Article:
Viable ultramicrocells in drinking water

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Abstract

Aims

To examine the diversity of cultivable 0·2 micron filtrate biofilm forming bacteria from drinking water systems.

Methods and Results

Potable chlorinated drinking water hosts phylogenetically diverse ultramicrocells (UMC) (0·2 and 0·1 μm filterable). UMC (starved or dwarf bacteria) were isolated by cultivation on minimal medium from a flow system wall model with polyvinyl chloride (PVC) pipes. All cultivated cells (25 different isolates) did not maintain their ultra-size after passages on rich media. Cultured UMC were identified by their 16S ribosomal DNA sequences. The results showed that they were closely related to uncultured and cultured members of the Proteobacteria, Actinobacteria and Firmicutes. The isolates of phylum Actinobacteria included representatives of a diverse set of Actinobacterial families: Micrococcaceae, Microbacteriaceae, Dermabacteraceae, Nocardiaceae and Nocardioidaceae.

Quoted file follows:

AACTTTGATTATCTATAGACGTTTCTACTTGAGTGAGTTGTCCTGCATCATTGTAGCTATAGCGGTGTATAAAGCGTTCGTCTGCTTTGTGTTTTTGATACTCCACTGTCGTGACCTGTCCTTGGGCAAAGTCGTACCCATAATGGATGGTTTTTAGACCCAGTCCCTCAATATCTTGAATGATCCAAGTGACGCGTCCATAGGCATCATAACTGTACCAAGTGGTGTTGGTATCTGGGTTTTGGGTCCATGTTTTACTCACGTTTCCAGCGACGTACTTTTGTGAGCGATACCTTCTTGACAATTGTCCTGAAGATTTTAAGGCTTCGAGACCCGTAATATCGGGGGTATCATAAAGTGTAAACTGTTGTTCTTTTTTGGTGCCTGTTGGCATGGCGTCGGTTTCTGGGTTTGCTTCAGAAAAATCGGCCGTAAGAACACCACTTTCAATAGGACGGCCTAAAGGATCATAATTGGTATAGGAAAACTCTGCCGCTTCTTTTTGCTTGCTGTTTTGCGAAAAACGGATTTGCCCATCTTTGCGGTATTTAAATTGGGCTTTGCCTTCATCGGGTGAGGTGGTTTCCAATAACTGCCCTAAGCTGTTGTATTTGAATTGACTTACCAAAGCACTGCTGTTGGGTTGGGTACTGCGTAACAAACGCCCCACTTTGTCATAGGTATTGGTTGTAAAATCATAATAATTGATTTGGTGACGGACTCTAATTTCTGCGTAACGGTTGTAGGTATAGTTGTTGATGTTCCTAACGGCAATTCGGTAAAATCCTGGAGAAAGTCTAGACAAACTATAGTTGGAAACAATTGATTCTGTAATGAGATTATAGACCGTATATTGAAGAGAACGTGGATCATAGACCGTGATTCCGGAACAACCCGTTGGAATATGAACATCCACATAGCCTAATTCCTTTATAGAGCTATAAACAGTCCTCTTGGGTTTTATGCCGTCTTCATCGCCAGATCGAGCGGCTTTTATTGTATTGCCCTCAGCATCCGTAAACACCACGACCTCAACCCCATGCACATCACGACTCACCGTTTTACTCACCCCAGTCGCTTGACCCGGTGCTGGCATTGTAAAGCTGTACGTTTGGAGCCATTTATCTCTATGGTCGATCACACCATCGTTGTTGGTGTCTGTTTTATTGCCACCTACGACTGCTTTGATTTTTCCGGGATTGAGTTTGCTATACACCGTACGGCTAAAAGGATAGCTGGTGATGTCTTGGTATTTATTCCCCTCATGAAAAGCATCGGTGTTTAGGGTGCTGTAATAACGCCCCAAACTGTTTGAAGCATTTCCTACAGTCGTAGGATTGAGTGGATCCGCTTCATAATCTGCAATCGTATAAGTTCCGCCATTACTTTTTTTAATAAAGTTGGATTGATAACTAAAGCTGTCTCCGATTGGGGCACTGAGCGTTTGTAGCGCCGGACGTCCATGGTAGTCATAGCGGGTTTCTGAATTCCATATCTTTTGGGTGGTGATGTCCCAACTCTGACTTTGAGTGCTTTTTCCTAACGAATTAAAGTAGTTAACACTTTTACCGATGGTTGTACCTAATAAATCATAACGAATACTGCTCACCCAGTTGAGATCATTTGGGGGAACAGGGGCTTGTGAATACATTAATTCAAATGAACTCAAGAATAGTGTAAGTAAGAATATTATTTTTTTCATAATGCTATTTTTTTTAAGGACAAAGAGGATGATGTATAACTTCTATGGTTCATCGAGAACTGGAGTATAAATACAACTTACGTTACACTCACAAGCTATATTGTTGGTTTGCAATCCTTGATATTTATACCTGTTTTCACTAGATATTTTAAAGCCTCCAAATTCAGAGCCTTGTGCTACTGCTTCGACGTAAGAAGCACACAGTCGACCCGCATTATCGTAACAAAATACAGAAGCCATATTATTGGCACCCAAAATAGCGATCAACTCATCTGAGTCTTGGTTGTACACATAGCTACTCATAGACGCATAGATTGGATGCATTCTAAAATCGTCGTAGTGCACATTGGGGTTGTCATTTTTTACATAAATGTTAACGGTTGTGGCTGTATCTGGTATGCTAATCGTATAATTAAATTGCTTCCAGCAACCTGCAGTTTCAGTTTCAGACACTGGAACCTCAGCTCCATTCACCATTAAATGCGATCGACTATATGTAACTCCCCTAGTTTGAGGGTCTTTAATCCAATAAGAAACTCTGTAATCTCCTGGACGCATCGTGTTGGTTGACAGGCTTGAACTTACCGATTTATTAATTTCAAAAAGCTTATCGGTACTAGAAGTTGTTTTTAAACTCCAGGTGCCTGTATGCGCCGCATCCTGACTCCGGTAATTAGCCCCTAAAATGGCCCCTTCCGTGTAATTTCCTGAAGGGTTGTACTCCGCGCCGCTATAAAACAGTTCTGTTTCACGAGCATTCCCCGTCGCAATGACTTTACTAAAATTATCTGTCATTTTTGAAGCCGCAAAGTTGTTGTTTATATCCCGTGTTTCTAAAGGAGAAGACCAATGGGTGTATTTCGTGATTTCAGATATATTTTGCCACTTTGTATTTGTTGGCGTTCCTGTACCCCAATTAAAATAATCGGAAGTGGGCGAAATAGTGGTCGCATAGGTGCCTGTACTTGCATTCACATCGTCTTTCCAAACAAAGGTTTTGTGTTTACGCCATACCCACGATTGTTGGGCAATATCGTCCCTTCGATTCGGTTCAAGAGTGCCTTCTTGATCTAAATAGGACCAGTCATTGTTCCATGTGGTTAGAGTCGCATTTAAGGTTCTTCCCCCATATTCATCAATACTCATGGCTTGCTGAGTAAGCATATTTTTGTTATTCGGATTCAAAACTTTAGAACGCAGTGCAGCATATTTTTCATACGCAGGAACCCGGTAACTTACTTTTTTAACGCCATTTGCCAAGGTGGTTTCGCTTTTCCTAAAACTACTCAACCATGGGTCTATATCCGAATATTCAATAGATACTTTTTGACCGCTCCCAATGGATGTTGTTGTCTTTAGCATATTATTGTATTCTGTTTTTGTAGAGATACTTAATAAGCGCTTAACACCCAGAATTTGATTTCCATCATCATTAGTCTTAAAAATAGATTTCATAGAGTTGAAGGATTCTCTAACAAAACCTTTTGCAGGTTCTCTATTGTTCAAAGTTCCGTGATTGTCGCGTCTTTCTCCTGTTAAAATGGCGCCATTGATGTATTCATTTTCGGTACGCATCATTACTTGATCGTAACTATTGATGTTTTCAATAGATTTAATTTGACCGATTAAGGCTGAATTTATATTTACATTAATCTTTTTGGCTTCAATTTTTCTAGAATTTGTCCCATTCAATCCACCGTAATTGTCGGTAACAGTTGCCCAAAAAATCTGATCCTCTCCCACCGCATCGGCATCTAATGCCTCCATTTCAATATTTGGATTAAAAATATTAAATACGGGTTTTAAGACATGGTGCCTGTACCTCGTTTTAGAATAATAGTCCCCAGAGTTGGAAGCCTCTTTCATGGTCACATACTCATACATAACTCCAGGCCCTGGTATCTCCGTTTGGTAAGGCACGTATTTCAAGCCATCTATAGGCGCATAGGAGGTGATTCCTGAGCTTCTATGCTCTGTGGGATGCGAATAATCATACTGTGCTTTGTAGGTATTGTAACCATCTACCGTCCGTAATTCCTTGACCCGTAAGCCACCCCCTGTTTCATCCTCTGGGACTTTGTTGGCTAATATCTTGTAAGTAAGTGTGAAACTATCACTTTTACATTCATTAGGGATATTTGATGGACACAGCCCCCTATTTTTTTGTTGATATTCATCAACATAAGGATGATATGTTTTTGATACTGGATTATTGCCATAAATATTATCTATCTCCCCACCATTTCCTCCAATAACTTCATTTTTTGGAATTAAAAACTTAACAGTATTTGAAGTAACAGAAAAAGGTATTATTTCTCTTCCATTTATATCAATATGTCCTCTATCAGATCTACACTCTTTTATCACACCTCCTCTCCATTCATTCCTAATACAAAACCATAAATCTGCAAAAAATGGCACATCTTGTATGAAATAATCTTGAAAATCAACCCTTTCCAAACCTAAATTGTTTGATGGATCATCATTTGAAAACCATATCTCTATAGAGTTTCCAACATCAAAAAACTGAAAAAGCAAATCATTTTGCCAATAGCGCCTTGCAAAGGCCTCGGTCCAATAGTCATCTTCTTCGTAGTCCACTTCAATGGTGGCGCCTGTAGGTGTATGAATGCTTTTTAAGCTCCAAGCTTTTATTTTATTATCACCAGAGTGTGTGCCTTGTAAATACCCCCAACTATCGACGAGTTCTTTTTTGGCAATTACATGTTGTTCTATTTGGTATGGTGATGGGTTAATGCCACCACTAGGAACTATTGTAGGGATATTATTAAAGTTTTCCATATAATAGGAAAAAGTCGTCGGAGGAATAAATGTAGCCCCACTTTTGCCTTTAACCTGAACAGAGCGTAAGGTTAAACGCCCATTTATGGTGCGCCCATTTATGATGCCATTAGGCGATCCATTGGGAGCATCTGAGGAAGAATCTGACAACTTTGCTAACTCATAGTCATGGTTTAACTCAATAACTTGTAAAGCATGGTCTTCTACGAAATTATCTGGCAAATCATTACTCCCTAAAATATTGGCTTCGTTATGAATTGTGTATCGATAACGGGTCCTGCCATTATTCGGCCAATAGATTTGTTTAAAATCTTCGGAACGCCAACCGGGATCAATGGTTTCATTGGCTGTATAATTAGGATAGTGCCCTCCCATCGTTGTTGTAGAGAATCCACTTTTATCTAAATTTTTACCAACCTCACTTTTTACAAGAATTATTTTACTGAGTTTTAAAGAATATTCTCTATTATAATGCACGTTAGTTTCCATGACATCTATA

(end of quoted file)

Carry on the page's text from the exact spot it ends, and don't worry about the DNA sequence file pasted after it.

Conclusions

This study is the first to show an abundance of cultivable UMC of various phyla in drinking water system, including a high frequency of bacteria known to be involved in opportunistic infections, such as Stenotrophomonas maltophilia, Microbacterium sp., Pandoraea sp. and Afipia strains.

Significance and Impact of the Study

Chlorinated tap water filtrate (0·2 and 0·1 μm) still harbours opportunistic micro-organisms that can pose some health threat.

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